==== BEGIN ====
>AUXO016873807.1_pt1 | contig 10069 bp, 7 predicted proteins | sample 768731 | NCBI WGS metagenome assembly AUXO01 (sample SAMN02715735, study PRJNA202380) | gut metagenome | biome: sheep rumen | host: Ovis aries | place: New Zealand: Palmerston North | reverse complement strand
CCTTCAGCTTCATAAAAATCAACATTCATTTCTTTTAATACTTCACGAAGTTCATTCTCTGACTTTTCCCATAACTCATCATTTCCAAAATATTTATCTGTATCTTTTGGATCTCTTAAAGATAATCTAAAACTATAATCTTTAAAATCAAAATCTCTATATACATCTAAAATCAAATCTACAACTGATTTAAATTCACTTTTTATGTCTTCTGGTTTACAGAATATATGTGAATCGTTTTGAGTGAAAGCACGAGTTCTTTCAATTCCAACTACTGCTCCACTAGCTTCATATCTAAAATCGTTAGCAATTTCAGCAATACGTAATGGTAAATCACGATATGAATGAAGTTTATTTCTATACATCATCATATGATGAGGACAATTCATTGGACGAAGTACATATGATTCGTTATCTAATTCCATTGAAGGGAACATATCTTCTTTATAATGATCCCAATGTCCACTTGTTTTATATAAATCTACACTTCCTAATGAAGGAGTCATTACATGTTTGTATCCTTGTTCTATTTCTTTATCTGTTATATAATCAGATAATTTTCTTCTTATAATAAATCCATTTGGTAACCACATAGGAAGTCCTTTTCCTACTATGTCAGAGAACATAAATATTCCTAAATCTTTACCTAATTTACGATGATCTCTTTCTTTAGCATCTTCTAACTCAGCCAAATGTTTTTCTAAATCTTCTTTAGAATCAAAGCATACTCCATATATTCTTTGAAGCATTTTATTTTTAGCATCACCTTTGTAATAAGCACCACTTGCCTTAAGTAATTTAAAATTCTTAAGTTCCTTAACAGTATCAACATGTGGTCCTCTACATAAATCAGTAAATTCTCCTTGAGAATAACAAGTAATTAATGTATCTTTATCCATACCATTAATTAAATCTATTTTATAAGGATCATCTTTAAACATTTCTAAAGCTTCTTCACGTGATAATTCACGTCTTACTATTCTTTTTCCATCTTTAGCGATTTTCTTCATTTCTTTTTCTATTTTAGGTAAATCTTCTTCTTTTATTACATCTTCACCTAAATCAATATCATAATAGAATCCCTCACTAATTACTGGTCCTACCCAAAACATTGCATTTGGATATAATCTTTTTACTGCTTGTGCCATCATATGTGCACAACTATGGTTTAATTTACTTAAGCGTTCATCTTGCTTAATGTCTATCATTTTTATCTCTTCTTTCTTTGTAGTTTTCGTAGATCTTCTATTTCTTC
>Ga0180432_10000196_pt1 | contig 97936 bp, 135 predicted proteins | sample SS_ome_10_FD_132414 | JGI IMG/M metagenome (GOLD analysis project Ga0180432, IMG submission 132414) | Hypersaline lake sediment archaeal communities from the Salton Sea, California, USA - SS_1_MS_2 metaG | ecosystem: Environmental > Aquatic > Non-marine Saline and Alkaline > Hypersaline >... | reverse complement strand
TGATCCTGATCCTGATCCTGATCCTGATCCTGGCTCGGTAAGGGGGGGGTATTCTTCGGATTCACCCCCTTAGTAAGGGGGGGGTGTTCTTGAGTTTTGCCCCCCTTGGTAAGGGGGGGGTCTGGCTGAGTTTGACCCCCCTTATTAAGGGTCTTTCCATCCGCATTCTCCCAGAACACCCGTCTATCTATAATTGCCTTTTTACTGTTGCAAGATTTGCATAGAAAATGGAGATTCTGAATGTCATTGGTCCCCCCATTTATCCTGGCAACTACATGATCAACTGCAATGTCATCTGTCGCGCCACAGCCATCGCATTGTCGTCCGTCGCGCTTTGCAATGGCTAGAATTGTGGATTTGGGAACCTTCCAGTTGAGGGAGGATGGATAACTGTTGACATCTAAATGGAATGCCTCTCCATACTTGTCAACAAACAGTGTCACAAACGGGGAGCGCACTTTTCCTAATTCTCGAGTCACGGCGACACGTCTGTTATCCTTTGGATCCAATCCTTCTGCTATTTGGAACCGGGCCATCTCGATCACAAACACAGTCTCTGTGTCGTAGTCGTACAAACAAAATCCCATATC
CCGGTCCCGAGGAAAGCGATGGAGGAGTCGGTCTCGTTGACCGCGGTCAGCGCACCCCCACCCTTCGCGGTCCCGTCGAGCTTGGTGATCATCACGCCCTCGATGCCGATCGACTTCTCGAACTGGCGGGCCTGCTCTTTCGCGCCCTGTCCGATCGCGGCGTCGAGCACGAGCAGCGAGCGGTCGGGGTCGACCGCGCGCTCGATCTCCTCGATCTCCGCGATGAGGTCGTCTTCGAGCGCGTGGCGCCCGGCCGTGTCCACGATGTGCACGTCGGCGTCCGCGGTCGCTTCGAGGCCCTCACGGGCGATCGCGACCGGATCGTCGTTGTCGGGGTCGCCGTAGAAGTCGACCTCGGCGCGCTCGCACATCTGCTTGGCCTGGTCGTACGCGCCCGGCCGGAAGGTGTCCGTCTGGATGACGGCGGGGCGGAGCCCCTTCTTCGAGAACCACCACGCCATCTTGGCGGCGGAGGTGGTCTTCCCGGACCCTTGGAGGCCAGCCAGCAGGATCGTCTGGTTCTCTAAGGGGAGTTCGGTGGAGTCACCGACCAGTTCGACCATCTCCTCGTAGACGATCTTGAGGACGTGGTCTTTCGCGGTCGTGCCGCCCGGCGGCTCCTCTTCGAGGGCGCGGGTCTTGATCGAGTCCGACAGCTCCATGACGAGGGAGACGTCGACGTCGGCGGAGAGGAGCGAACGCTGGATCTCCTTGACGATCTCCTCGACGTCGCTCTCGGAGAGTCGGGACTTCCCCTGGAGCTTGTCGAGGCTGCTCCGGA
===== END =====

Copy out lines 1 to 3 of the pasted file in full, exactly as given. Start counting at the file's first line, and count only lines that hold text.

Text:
>AUXO016873807.1_pt1 | contig 10069 bp, 7 predicted proteins | sample 768731 | NCBI WGS metagenome assembly AUXO01 (sample SAMN02715735, study PRJNA202380) | gut metagenome | biome: sheep rumen | host: Ovis aries | place: New Zealand: Palmerston North | reverse complement strand
CCTTCAGCTTCATAAAAATCAACATTCATTTCTTTTAATACTTCACGAAGTTCATTCTCTGACTTTTCCCATAACTCATCATTTCCAAAATATTTATCTGTATCTTTTGGATCTCTTAAAGATAATCTAAAACTATAATCTTTAAAATCAAAATCTCTATATACATCTAAAATCAAATCTACAACTGATTTAAATTCACTTTTTATGTCTTCTGGTTTACAGAATATATGTGAATCGTTTTGAGTGAAAGCACGAGTTCTTTCAATTCCAACTACTGCTCCACTAGCTTCATATCTAAAATCGTTAGCAATTTCAGCAATACGTAATGGTAAATCACGATATGAATGAAGTTTATTTCTATACATCATCATATGATGAGGACAATTCATTGGACGAAGTACATATGATTCGTTATCTAATTCCATTGAAGGGAACATATCTTCTTTATAATGATCCCAATGTCCACTTGTTTTATATAAATCTACACTTCCTAATGAAGGAGTCATTACATGTTTGTATCCTTGTTCTATTTCTTTATCTGTTATATAATCAGATAATTTTCTTCTTATAATAAATCCATTTGGTAACCACATAGGAAGTCCTTTTCCTACTATGTCAGAGAACATAAATATTCCTAAATCTTTACCTAATTTACGATGATCTCTTTCTTTAGCATCTTCTAACTCAGCCAAATGTTTTTCTAAATCTTCTTTAGAATCAAAGCATACTCCATATATTCTTTGAAGCATTTTATTTTTAGCATCACCTTTGTAATAAGCACCACTTGCCTTAAGTAATTTAAAATTCTTAAGTTCCTTAACAGTATCAACATGTGGTCCTCTACATAAATCAGTAAATTCTCCTTGAGAATAACAAGTAATTAATGTATCTTTATCCATACCATTAATTAAATCTATTTTATAAGGATCATCTTTAAACATTTCTAAAGCTTCTTCACGTGATAATTCACGTCTTACTATTCTTTTTCCATCTTTAGCGATTTTCTTCATTTCTTTTTCTATTTTAGGTAAATCTTCTTCTTTTATTACATCTTCACCTAAATCAATATCATAATAGAATCCCTCACTAATTACTGGTCCTACCCAAAACATTGCATTTGGATATAATCTTTTTACTGCTTGTGCCATCATATGTGCACAACTATGGTTTAATTTACTTAAGCGTTCATCTTGCTTAATGTCTATCATTTTTATCTCTTCTTTCTTTGTAGTTTTCGTAGATCTTCTATTTCTTC
>Ga0180432_10000196_pt1 | contig 97936 bp, 135 predicted proteins | sample SS_ome_10_FD_132414 | JGI IMG/M metagenome (GOLD analysis project Ga0180432, IMG submission 132414) | Hypersaline lake sediment archaeal communities from the Salton Sea, California, USA - SS_1_MS_2 metaG | ecosystem: Environmental > Aquatic > Non-marine Saline and Alkaline > Hypersaline >... | reverse complement strand